By Doug and Polly Smith
Niagara Gazette — Dear Mainland Fans — Fifty years of history lines our gridiron here today. Players, cheerleaders, coaches, anyone who’s ever had anything to do with Grand Island High School football will assemble, as many as they can, to say hail and farewell to Masters Field.
For 50 years, Viking athletes (no problem with THAT nickname) have left their marks on that chilly, windswept surface, dating back to a time when high school sports was almost “no girlz aloud.” And while boys and girls soccer, lacrosse and track have added their peculiar enthusiasm to the field, it is football for which it was first intended and it is football which will sign it off, a 2 p.m. game vs. Williamsville North, the last ever to be played there. A new playground opens next fall.
Viking football is both unique and ironic. Grand Island has won well over two-thirds of its games against opponents large and small —w 327 wins, 148 losses, seven ties, (pre-overtime.) Its continuity is without parallel — two coaches, the second of whom played quarterback for the first.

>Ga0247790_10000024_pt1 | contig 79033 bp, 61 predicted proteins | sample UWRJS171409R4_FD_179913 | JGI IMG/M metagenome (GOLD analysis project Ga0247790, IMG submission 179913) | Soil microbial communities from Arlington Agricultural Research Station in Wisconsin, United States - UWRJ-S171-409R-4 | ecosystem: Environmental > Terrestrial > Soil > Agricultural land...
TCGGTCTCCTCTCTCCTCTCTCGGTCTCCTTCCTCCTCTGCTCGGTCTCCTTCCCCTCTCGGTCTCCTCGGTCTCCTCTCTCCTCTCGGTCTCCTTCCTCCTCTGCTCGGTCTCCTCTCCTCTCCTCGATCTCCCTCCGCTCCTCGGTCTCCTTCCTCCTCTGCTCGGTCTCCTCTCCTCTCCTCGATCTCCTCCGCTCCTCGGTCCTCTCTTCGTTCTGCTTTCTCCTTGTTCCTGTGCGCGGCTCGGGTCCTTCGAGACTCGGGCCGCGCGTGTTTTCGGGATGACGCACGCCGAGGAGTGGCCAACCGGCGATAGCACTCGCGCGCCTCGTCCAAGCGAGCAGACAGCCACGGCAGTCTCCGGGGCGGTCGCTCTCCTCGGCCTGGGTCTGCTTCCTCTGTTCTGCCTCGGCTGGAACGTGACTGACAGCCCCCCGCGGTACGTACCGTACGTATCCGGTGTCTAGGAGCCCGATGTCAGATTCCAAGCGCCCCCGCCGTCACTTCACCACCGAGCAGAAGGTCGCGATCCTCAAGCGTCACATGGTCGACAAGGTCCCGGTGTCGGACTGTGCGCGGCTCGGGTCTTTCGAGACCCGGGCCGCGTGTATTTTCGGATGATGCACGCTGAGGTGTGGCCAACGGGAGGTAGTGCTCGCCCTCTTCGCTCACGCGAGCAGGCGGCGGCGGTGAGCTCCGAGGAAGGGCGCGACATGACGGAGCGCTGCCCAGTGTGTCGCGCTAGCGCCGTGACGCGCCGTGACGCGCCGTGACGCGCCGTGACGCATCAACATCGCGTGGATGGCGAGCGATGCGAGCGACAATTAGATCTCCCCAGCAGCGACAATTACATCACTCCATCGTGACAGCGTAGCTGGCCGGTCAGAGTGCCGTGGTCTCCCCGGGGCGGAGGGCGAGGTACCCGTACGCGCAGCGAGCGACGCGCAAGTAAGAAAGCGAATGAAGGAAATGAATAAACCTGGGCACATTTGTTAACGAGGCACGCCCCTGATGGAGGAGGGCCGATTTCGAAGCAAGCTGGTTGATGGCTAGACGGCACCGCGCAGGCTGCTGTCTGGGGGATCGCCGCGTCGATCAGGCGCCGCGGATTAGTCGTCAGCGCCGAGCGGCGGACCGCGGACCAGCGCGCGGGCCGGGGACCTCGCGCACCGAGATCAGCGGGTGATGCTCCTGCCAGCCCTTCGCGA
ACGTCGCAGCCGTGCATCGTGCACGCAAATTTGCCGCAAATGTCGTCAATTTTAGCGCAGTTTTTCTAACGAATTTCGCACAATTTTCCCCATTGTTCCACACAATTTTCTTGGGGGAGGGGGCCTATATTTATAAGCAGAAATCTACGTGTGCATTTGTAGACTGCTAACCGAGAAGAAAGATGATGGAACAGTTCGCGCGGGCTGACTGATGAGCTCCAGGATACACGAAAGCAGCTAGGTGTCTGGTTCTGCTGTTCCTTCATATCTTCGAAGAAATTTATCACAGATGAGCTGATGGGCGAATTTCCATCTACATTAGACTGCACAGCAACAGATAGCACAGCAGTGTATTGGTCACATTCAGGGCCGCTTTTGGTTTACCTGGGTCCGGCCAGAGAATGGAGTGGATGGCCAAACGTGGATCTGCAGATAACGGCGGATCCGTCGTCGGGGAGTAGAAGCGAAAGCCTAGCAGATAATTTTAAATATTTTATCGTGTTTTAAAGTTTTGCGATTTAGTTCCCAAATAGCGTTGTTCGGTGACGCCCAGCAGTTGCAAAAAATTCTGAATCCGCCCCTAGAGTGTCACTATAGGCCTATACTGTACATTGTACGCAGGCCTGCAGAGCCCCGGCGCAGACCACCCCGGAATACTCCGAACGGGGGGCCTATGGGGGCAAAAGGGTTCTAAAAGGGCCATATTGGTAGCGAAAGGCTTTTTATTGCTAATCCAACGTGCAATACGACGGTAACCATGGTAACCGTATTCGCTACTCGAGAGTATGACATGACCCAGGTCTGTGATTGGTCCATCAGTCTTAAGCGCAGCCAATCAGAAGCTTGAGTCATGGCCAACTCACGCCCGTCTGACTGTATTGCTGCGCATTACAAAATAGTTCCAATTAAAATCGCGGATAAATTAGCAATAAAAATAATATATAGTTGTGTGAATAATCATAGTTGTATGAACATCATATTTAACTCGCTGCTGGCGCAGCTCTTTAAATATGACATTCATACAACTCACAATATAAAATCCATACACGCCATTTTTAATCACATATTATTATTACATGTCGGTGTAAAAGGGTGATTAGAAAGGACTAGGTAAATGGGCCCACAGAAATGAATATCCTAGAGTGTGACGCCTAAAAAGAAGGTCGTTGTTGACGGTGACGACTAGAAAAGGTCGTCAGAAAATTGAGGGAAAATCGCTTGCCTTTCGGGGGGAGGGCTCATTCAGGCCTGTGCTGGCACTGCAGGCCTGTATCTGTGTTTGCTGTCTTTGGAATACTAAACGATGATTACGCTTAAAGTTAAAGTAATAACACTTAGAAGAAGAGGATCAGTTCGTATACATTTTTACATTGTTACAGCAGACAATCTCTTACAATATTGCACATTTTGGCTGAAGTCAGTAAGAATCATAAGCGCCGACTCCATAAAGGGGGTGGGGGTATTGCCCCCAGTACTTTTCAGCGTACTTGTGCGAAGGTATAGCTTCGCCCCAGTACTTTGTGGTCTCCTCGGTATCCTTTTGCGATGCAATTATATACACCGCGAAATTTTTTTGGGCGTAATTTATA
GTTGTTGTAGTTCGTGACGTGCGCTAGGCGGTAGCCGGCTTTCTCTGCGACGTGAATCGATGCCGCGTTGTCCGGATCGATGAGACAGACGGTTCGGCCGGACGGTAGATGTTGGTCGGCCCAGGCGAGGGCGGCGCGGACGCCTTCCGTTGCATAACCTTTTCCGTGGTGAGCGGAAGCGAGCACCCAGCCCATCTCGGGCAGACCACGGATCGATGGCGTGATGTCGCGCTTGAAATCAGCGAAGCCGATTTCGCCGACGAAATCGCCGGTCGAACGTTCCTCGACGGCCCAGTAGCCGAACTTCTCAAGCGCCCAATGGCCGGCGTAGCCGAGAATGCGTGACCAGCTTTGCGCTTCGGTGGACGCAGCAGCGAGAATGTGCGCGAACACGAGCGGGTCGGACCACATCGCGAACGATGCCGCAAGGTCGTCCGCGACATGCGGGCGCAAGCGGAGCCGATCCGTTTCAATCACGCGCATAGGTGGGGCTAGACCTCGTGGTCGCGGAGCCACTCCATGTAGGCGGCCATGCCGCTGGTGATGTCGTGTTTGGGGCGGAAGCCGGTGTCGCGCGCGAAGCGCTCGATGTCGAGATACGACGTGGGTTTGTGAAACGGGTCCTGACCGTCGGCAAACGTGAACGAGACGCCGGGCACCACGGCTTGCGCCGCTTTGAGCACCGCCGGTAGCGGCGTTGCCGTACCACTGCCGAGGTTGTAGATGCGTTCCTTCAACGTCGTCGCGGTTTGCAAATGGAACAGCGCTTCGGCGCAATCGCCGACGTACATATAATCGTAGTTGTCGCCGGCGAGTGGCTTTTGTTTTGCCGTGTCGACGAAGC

Gene Masters, for whom the field is named (he was against it), started the program here, after five years at Brocton. Yes, that Brocton, home to an unspeakable football tragedy last month when one of its players died from injuries sustained in a game at Portville. Gene was a pioneer at Brocton, too, expanding the program from what was then a delightful, high-scoring diversion, six-man football.
When Brocton moved up to 11-man, Coach Masters, fresh out of Fredonia State, told his new conference that in scheduling, he wanted Brocton to play the very strongest teams. That was Gene all over the place. How sad he would have been to first see football so regress at Brocton that it had to merge its program with neighboring Westfield.
Among the players Gene developed here was a quarterback named Dean Santorio, all-Western New York in 1985. Dean became Gene’s assistant, then his successor. Things hardly missed a beat. Their winning percentages are nearly identical. This year, Grand Island weathered a series of injuries remindful of the Bills and will again enter the top tier of the playoffs.
Yet with all this, Grand Island has never developed a fervor for football comparable to, say, the steel and coal regions of Pennsylvania. Three digits suffice for crowd size. Fortunes do not rise and fall with football. Two weeks ago, a savvy promoter scheduled the Taste of Grand Island on the same day as football Homecoming. In the villages of mines and mills, that would have gotten him run out of town.
No “seat licenses” here. A hot dog at Theodore’s costs more than a ticket to Viking football and the refreshments are pretty good, too. You might call it disinterest; we call it perspective. Come visit. Bring a blanket and a seat cushion, too.
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